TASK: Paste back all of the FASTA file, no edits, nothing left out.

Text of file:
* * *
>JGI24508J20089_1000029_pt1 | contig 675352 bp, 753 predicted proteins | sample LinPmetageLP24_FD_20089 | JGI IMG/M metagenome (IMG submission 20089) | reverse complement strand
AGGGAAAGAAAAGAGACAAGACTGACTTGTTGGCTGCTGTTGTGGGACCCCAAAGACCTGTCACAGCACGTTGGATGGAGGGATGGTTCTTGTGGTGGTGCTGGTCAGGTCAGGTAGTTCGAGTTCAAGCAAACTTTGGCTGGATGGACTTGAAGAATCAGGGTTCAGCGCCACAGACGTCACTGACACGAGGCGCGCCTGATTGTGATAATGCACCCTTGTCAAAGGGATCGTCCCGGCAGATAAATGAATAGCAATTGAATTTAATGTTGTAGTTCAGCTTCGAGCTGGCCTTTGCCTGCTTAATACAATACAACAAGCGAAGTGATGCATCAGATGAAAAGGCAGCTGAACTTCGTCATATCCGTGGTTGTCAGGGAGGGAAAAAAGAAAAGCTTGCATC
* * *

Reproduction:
>JGI24508J20089_1000029_pt1 | contig 675352 bp, 753 predicted proteins | sample LinPmetageLP24_FD_20089 | JGI IMG/M metagenome (IMG submission 20089) | reverse complement strand
AGGGAAAGAAAAGAGACAAGACTGACTTGTTGGCTGCTGTTGTGGGACCCCAAAGACCTGTCACAGCACGTTGGATGGAGGGATGGTTCTTGTGGTGGTGCTGGTCAGGTCAGGTAGTTCGAGTTCAAGCAAACTTTGGCTGGATGGACTTGAAGAATCAGGGTTCAGCGCCACAGACGTCACTGACACGAGGCGCGCCTGATTGTGATAATGCACCCTTGTCAAAGGGATCGTCCCGGCAGATAAATGAATAGCAATTGAATTTAATGTTGTAGTTCAGCTTCGAGCTGGCCTTTGCCTGCTTAATACAATACAACAAGCGAAGTGATGCATCAGATGAAAAGGCAGCTGAACTTCGTCATATCCGTGGTTGTCAGGGAGGGAAAAAAGAAAAGCTTGCATC